In the heady bubble days, Magnetar created more than 20 such financial instruments and helped to forge the housing bubble and now they plan to collect. The rate of home ownership has fallen to 65%; falling wages and tight credit, limit the chances of ever recouping a freehold. There are bargains to be picked up and corporate America is doing the picking. Blackstone group, American Homes 4 Rent, are investing billions, primarily in Sunbelt states where there is job growth. But if those wages decline, the scavenger capitalist will move in, not responsible for communities or people, only profit.

But Huber Heights is conveniently located close to Wright-Patterson Airbase, Dayton’s largest employer. Magnetar is attaching itself to the government tit, betting the defense establishment jobs will remain, even during full economic contraction. In the absence of any actual government leadership, this transaction fully exemplifies economic activity in the United States. This is the new American landscape: corporate landlords, mass retailers, predatory banking and fractured infotainment. A thousand facets, a thousand views, a thousand opinions with no consensus possible, with government as the whipped puppy, anxious to please, tail between its legs, piddling on the floor.

These events whisper prognostications of a future darkened, a big house in a gated community, an office high-rise somewhere, pins stuck in a map, and a people reduced to rabble. There is no need to build concentration camps; keep the price of fuel and mass transit high, while lowering wages and you control travel. In pooled pockets of prosperity, buy up the assets and with the profits, buy local government. In small towns across this land wealthy families already dictate local policy, but now Wall Street’s coming!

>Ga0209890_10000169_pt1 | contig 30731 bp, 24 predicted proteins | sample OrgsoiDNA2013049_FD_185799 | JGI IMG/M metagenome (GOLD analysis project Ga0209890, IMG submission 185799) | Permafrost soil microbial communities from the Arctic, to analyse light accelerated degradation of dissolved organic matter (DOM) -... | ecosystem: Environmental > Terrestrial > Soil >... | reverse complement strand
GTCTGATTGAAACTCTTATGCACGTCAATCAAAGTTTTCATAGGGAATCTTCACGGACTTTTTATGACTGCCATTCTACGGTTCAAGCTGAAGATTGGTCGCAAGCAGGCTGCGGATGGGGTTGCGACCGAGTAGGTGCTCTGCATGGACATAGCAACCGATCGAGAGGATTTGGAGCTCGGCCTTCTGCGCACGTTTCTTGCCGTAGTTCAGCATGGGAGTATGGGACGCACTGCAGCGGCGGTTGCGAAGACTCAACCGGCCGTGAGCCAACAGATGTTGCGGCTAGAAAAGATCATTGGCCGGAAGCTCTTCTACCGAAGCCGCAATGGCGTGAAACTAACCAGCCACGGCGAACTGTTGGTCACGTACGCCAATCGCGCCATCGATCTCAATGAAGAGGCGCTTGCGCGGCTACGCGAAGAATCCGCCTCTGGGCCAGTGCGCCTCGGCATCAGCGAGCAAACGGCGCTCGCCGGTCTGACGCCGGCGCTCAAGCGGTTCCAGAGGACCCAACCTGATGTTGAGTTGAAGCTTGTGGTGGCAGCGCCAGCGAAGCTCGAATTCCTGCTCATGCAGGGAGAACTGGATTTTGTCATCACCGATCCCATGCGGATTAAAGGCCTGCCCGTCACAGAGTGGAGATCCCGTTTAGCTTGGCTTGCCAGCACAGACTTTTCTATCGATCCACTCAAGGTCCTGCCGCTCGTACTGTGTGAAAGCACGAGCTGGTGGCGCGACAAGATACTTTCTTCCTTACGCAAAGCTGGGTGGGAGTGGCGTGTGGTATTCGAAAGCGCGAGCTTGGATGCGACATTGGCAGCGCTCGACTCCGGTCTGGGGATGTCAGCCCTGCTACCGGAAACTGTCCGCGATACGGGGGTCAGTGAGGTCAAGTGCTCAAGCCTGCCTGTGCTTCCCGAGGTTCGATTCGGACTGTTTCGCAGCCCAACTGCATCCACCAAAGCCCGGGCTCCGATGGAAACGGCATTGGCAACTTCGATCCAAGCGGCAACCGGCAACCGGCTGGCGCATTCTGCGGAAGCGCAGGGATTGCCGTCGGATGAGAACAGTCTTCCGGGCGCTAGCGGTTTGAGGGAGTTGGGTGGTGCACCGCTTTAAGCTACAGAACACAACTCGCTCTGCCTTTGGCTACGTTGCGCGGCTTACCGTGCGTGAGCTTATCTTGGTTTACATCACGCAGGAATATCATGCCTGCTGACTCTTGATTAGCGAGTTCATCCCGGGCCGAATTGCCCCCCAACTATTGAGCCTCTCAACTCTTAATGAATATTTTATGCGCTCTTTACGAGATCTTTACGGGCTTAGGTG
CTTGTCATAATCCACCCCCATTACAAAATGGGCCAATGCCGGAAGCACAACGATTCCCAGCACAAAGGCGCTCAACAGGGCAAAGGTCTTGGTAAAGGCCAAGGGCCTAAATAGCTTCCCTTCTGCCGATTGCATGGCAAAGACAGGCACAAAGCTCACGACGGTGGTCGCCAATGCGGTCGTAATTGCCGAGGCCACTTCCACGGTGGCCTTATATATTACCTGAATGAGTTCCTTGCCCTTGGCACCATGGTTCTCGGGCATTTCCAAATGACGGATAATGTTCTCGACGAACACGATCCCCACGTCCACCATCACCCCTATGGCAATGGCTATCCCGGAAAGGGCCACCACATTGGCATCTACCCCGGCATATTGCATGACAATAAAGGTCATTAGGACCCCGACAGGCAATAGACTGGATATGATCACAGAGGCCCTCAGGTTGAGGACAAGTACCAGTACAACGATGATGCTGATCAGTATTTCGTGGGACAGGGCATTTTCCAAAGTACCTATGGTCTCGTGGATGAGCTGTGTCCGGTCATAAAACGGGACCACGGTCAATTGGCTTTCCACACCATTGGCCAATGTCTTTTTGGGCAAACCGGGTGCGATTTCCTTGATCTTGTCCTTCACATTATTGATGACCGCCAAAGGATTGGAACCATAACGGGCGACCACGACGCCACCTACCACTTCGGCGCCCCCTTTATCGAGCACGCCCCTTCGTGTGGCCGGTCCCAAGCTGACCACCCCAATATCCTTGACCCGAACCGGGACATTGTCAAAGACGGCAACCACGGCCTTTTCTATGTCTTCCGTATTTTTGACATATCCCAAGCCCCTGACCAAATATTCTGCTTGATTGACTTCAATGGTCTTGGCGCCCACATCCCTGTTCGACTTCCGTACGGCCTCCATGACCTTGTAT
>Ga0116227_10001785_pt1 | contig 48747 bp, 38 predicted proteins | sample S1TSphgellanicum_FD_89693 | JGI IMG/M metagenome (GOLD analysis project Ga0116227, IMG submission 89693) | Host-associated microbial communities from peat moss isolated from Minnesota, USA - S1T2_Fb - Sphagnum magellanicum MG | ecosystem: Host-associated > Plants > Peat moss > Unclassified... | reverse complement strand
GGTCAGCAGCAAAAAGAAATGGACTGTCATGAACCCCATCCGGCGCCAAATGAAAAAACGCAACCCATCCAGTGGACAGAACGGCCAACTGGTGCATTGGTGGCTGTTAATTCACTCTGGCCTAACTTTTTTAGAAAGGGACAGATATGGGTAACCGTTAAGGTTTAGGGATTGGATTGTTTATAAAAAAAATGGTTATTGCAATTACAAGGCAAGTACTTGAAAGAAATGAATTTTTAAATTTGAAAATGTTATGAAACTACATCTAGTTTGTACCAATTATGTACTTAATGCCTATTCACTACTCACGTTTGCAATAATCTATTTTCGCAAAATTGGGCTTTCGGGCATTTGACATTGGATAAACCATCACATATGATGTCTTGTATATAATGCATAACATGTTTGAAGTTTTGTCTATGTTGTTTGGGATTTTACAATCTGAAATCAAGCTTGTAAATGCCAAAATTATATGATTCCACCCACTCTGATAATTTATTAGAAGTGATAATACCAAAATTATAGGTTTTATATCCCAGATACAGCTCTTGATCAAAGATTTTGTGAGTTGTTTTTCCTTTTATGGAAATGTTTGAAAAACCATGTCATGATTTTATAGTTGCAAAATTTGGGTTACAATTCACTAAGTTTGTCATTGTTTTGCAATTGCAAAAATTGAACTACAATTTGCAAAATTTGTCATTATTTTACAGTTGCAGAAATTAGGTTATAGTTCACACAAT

Police Departments dependent on corporate largesse, school board administrators willing to make accommodations and zoning boards knowing on which side their bread is buttered. Brick and mortar Corporate Fascism, drowning and supplanting government. Money is Free Speech, isn’t it?

“I mean Pottersville. Don’t you think I know where I live? What’s the matter with you?”


About the author: David Glenn Cox is a senior staff writer for TLR and an award winning author and musician; he is the author of the novel, “The Servants of Pilate.”

2 Responses to Pottersville

  1. David Cox on March 10, 2014 at 7:09 pm

    You are absolutely correct, where from here? I’m just doing all I know how to do. To try and tell unvarnished truth as I see it. To have one place you can come and hear an honest opinion, no corporations, just a voice in the twenty-first Century whirlwind. But from homelessness to here, I know belief is the deciding factor, if we think we can, we can. Once we overcome our own self-doubt we allow ourselves to succeed. Thank you for reading

  2. Kellia on March 10, 2014 at 5:28 pm

    Another excellent description of a problem. Are you ready to join the call for the one true solution: The end of the money-jobs system as we know it? Why must we pay to live on the planet we’re born on? Why must we make a living, aren’t we already living? Why are homes the center of our portfolios instead of the center of our personal and family lives? Why must people do without necessities like food, clothing, shelter and healthcare if they don’t have enough money? Why is it good to fund a mega-military designed to conquer and kill but somehow ruinous to society to help people?

    Until we honestly face these questions, all we will have are well-written essays describing the various problems, and politically-compromised solutions that the moneyed interests will twist to their purposes or destroy.